ISSN 1470-3947 (print) | ISSN 1479-6848 (online)

Endocrine Abstracts (2013) 32 P969 | DOI: 10.1530/endoabs.32.P969

Cross-sex hormone therapy related adverse events: data from a large gender identity unit

Katrien Wierckx1, Edward Anseeuw1, Lieselot Geerts1, Els Elaut1,2, Gunter Heylens1,2, Joz Motmans1,2, Griet Decuypere1,2 & Guy T’Sjoen1,2


1Department of Endocrinology, Ghent University Hospital, Ghent, Belgium; 2Department of Sexology and Gender Problems, Ghent University Hospital, Ghent, Belgium.


Introduction: Hormonal therapy is part of an established treatment of gender identity disorder, however outcome data regarding mortality and morbidity are scant.

Methods: A specialist center cross-sectional study in 193 transsexual women and 128 transsexual men (mean age 42.5 years) assessing physical health and incidence of possible treatment related adverse events compared to an age-matched female and male control group recruited from a population study in Flanders (1–3 matching). Participants on average used 7.4 years of cross-sex hormone therapy (range: 3 months–49 years) and were 6.6 years since sex reassignment surgery (SRS).

Results: Ten transsexual persons (one transsexual men and nine transsexual women) died during follow-up. Causes of death were suicide, cardiovascular disease (n=2), cancer (n=2) and suicide (n=6). Three percentage of transsexual women (n=10) experienced venous thrombosis and/or pulmonary embolism during hormonal therapy. Half of them occurred during the first treatment year (n=5), another three at time of SRS. Transsexual women experienced more myocardial infarction (MI) compared to control women (P=0.001) but not to control men. Prevalence of cerebrovascular disease (CVD) was higher in transsexual women compared to control men and women (P=0.05 and P=0.02; respectively). Transsexual men had similar morbidity rates of MI and CVD compared to control population.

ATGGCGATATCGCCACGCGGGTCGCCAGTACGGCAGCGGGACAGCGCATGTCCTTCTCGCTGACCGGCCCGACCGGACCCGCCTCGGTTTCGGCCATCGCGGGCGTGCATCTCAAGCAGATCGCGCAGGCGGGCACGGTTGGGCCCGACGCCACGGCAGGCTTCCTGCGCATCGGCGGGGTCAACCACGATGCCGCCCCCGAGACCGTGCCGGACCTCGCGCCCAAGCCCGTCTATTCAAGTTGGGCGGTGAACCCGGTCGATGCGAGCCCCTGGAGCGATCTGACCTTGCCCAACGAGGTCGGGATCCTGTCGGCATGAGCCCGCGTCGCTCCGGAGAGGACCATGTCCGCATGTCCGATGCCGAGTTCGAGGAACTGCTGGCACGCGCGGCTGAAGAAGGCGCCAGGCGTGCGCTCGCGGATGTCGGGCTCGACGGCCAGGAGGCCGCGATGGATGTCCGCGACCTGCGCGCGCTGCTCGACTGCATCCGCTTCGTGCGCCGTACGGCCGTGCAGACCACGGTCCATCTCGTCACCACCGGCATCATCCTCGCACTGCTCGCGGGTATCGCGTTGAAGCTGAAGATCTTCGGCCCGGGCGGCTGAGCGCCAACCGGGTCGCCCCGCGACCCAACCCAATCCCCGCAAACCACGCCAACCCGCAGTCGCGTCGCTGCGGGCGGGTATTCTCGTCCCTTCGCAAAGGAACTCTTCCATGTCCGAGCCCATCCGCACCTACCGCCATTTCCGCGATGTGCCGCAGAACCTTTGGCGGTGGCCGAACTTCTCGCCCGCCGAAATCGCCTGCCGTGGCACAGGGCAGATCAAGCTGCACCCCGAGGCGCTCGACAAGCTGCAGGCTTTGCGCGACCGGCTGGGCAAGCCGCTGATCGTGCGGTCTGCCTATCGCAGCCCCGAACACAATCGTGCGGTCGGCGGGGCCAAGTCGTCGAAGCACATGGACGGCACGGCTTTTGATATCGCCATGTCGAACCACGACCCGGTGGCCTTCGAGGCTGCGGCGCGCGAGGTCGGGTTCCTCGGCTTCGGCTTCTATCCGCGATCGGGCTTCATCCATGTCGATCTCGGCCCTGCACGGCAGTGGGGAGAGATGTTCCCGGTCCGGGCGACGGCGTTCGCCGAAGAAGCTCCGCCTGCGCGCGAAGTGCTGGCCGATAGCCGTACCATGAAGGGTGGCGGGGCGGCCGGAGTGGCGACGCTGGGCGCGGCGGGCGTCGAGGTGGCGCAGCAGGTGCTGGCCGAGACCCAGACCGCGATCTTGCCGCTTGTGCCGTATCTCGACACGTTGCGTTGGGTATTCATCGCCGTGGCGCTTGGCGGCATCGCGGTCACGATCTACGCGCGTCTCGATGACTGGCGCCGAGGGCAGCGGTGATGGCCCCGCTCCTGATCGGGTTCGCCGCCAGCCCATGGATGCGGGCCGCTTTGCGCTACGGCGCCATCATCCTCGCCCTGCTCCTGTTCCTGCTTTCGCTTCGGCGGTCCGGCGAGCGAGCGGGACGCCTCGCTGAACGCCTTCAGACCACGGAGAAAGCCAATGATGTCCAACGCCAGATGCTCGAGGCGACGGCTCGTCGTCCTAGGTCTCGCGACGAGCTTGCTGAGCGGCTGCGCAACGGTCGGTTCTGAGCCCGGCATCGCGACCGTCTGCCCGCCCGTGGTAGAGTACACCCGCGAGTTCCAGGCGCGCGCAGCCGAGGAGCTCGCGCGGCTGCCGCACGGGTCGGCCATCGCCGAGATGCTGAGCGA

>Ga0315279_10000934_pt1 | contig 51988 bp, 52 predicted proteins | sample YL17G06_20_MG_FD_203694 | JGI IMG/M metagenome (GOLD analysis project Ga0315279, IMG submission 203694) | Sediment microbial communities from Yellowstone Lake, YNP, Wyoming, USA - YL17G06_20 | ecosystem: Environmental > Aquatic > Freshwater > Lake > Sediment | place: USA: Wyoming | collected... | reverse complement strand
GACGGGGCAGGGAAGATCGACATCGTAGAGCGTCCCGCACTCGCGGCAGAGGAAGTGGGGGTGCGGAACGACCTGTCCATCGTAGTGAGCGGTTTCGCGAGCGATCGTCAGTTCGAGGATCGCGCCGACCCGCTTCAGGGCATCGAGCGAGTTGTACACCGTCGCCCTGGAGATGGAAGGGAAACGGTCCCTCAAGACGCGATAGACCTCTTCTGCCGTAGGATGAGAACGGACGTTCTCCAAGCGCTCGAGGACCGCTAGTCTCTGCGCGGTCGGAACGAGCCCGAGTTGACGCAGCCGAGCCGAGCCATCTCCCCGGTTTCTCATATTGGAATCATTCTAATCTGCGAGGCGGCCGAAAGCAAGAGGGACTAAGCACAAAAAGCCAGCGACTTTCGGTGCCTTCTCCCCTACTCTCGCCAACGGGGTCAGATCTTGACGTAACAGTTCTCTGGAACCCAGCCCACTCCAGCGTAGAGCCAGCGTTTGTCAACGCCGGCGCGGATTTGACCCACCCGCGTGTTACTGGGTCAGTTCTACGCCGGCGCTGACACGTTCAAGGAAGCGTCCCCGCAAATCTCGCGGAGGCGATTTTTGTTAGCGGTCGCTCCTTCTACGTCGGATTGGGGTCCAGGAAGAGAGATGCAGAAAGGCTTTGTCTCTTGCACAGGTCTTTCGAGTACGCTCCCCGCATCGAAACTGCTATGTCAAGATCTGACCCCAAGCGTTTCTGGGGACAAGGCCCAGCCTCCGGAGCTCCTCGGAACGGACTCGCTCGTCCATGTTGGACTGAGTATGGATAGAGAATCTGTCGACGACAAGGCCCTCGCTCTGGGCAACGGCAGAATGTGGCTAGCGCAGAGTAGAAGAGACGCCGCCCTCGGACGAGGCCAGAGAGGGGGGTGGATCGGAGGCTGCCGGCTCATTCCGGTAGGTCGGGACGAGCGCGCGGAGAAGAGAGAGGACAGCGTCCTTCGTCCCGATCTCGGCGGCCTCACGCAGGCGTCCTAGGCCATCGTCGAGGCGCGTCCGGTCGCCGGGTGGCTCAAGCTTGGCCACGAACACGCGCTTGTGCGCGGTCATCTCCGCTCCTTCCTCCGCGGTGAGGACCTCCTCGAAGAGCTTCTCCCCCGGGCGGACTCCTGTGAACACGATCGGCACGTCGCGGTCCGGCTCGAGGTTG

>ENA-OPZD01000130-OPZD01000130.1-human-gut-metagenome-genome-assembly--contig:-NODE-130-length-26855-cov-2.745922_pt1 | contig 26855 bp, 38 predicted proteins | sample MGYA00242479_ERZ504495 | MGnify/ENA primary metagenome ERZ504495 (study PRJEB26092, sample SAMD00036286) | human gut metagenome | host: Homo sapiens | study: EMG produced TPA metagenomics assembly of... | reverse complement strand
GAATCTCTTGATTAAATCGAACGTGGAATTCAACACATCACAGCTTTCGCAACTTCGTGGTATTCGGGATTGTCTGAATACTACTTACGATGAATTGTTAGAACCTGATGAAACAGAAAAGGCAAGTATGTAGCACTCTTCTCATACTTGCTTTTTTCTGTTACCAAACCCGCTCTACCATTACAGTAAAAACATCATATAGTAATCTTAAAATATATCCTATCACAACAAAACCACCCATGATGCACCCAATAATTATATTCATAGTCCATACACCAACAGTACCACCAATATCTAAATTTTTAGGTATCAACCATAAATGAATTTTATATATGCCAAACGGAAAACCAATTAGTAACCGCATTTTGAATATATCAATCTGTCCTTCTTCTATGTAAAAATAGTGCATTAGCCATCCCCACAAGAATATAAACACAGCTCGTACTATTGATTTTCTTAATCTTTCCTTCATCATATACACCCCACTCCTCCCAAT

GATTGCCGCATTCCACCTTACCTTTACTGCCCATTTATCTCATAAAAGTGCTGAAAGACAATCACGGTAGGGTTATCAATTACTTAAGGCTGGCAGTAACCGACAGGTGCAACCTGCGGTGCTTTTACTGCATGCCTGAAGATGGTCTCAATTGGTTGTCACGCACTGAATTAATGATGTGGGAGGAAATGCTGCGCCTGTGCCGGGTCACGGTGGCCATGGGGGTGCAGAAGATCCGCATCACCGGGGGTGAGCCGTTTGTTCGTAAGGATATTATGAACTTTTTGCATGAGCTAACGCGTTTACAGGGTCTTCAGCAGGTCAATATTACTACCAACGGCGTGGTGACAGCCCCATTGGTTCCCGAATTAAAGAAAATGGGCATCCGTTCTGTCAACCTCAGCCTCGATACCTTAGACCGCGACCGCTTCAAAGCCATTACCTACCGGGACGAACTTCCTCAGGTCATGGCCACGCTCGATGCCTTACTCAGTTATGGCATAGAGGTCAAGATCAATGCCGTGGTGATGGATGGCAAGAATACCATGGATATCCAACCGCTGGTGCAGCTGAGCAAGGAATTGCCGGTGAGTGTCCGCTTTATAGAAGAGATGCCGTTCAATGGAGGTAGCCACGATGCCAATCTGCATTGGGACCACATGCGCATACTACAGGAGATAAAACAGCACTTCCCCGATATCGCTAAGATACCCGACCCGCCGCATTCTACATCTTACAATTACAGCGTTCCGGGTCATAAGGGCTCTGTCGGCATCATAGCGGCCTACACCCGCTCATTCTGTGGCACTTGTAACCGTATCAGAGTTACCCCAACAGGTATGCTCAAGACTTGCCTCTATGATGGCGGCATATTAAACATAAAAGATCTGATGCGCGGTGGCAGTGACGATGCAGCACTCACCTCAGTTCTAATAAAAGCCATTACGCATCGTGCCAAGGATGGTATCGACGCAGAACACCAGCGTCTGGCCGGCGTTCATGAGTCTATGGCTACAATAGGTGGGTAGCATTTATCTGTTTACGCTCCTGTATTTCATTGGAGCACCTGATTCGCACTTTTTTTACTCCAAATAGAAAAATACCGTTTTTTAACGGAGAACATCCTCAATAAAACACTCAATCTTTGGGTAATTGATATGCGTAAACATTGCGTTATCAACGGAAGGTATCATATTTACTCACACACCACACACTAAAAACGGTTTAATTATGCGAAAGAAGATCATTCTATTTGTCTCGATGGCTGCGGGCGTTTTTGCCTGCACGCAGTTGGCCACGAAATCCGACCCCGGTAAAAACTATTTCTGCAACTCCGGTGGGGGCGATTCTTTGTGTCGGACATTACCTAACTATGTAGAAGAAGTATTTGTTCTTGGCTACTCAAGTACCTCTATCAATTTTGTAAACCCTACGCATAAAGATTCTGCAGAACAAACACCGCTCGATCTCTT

Prevalence of type 2 diabetes was higher in both transsexual men and women compared to control women. However, all but one diagnosis in transsexual women were found before start of hormonal therapy suggesting overdiagnosis. We observed an equal prevalence of cancers and HIV infection in transsexual persons compared to control population.

Conclusion: Data of the current study indicate a higher mortality rate in transsexual women and more venous thrombosis, MI and CVD. Transsexual men had similar morbidity rates compared to the general population, apart from a higher incidence of type 2 diabetes.

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